The dinner was a hit, and I learned enough to recommend a similar stunt to anyone who wants to sharpen his or her skills under, as Keller would say, pressure. But first, make sure you partner with a good cook (preferably someone who was a restaurant cook in a former life). Plan the menu 10 days ahead; then define and divvy up every single duty. I drew up an Excel spreadsheet that included last-possible starting times for sub-recipes; ingredients; and cutlery and dinnerware notes. Meet several times to review the literature and the lists. Shop early and widely (don’t settle for second-rate ingredients). Choose recipes that allow advance prep of most components. Borrow extra pots and pans and extra containers for the mise en place. Finally, practice: That spherified wine trick did work—on the fifth try.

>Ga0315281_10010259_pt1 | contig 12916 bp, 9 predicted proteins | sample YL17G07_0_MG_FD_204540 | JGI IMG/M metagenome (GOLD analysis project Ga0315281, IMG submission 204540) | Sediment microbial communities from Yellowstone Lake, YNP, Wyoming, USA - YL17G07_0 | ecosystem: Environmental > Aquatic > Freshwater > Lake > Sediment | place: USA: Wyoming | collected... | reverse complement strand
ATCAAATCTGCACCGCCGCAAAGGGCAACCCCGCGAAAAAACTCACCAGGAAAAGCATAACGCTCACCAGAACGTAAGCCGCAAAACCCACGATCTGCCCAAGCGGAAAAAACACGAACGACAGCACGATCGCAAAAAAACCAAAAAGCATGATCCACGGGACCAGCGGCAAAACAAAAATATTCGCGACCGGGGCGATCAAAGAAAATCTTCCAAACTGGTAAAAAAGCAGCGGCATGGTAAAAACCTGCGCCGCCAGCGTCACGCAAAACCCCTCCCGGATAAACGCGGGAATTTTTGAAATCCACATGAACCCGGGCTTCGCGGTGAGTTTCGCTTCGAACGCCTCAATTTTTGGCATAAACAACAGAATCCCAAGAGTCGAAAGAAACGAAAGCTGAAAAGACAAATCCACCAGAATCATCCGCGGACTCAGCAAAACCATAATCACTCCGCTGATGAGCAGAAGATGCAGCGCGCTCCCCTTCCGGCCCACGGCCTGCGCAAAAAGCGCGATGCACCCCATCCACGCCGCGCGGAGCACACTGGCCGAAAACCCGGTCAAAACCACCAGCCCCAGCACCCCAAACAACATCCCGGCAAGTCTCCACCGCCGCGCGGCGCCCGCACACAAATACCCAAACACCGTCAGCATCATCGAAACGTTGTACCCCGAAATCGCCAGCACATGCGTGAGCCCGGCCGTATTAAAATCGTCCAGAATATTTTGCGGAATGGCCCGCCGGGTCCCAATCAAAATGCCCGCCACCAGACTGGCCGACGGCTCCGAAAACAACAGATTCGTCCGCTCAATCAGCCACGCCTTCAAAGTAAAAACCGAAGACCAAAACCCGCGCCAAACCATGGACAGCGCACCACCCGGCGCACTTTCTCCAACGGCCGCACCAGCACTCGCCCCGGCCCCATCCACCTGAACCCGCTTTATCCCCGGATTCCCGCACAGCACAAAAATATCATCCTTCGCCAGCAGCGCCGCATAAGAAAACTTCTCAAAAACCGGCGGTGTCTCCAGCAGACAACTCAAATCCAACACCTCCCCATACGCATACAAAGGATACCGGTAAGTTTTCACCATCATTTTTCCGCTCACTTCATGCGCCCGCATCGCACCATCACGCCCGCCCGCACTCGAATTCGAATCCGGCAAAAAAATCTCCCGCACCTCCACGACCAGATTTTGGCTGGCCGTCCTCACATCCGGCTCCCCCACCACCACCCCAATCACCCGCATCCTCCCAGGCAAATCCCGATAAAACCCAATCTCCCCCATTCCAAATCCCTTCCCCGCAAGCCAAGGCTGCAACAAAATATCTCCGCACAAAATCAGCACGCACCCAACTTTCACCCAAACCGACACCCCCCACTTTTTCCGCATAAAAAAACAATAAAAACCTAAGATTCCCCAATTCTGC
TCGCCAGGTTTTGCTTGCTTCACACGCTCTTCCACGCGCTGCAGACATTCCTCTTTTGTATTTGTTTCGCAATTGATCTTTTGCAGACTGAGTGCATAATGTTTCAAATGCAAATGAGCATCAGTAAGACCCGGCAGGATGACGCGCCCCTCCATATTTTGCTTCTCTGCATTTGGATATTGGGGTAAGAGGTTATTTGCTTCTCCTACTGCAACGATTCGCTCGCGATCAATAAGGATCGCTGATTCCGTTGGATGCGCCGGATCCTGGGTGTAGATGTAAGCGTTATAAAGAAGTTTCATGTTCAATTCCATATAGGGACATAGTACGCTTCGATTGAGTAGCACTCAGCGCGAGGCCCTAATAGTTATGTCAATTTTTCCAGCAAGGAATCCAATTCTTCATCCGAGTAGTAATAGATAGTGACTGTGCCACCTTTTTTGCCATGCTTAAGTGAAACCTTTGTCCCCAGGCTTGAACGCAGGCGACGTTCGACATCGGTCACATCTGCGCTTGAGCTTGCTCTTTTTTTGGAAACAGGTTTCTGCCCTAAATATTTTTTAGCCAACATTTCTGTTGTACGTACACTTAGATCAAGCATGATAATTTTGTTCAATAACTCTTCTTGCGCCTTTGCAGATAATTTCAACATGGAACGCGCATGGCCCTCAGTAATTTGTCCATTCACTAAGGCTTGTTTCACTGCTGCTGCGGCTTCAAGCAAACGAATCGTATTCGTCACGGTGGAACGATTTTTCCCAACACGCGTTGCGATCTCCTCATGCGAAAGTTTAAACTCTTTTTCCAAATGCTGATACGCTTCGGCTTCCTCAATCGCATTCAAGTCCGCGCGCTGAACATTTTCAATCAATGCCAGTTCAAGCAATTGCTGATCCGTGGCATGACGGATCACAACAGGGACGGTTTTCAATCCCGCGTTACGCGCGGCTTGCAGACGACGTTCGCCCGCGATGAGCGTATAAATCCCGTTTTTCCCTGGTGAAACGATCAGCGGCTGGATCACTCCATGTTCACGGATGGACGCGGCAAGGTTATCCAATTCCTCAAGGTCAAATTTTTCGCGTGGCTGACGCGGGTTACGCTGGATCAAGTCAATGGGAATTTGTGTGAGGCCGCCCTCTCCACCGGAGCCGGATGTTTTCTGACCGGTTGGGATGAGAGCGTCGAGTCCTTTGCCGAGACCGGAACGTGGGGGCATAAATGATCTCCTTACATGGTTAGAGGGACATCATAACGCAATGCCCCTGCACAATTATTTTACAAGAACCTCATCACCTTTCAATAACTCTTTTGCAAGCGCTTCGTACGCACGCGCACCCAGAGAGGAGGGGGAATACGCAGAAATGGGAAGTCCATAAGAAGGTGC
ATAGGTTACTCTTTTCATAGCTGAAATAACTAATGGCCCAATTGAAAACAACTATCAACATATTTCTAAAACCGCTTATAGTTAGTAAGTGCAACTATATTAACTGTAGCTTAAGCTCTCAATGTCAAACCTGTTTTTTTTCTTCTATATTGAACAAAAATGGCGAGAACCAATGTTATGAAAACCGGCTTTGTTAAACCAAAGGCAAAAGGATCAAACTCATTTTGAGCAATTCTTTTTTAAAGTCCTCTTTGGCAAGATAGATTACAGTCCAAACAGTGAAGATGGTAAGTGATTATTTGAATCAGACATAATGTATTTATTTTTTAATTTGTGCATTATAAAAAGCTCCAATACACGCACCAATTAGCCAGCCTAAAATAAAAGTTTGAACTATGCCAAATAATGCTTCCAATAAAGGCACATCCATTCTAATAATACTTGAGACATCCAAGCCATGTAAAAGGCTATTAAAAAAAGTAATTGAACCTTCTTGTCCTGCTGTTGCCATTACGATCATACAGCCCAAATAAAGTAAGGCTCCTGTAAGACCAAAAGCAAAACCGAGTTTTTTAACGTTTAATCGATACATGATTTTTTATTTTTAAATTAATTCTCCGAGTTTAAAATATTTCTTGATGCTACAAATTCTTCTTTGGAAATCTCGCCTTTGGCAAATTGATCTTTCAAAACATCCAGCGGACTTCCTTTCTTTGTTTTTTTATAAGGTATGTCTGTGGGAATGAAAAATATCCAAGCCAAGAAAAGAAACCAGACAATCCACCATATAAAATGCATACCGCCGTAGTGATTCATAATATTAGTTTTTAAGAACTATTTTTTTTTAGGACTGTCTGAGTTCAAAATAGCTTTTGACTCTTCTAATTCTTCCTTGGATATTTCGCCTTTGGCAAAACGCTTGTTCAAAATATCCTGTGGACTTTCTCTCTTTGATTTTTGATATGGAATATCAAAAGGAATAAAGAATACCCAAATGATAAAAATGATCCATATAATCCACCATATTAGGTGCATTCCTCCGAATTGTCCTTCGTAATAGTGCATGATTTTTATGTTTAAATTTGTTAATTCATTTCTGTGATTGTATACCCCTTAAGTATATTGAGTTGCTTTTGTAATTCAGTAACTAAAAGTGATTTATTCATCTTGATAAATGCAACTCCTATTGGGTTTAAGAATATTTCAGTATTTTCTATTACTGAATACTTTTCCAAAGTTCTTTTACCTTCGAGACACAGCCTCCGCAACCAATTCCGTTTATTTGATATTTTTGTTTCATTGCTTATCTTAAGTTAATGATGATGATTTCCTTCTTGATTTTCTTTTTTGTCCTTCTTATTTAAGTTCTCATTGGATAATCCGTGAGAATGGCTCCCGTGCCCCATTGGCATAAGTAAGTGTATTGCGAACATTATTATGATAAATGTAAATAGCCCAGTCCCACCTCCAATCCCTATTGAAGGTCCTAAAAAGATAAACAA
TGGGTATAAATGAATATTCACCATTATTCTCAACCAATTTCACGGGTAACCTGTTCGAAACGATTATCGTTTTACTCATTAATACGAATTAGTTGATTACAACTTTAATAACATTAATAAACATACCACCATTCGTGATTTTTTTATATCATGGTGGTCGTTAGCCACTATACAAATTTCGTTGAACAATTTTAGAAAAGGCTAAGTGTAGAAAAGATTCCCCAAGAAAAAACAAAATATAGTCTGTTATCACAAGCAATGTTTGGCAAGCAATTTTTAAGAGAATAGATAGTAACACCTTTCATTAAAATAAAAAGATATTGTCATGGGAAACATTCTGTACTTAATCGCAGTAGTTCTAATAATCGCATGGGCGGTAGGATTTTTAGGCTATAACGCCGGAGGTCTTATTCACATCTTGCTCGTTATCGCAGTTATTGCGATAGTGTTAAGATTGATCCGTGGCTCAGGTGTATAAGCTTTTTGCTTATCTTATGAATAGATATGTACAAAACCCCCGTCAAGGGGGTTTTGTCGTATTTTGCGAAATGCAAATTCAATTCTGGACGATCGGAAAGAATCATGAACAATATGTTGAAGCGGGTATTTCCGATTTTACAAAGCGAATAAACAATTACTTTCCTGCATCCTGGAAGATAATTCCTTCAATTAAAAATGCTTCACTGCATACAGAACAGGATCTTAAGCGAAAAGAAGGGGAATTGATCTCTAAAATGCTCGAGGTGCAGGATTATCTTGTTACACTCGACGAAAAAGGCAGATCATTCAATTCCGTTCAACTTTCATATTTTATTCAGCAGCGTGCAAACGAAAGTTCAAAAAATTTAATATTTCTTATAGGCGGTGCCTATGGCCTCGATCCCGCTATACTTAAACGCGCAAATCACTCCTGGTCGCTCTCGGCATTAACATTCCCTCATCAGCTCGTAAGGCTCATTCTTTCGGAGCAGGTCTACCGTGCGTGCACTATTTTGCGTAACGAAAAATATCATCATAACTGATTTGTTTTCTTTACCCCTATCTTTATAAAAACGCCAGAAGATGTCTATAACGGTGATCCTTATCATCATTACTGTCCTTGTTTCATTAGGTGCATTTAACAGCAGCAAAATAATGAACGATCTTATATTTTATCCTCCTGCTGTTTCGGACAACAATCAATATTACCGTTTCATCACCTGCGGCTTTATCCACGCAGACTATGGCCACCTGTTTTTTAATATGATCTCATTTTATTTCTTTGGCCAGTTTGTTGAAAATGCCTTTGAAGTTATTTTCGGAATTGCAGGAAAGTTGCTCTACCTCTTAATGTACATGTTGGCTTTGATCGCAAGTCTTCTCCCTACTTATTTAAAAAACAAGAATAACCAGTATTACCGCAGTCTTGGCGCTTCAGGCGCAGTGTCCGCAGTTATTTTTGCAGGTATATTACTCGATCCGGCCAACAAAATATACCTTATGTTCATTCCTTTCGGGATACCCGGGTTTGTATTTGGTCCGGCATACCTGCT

As guests left, I felt like a smarter cook, having absorbed a more systematic way to break down recipes, jobs, assembly, and service. Pouring myself a leftover Founders’ Manhattan, I faced the last key difference between home and restaurant kitchens: no one but me to conquer an Everest of dishes.
Note: There were three loaner products tested for this dinner, the PolyScience sous-vide machines, the Vitamix blender, and the Fagor slow juicer. All rated a recommendation.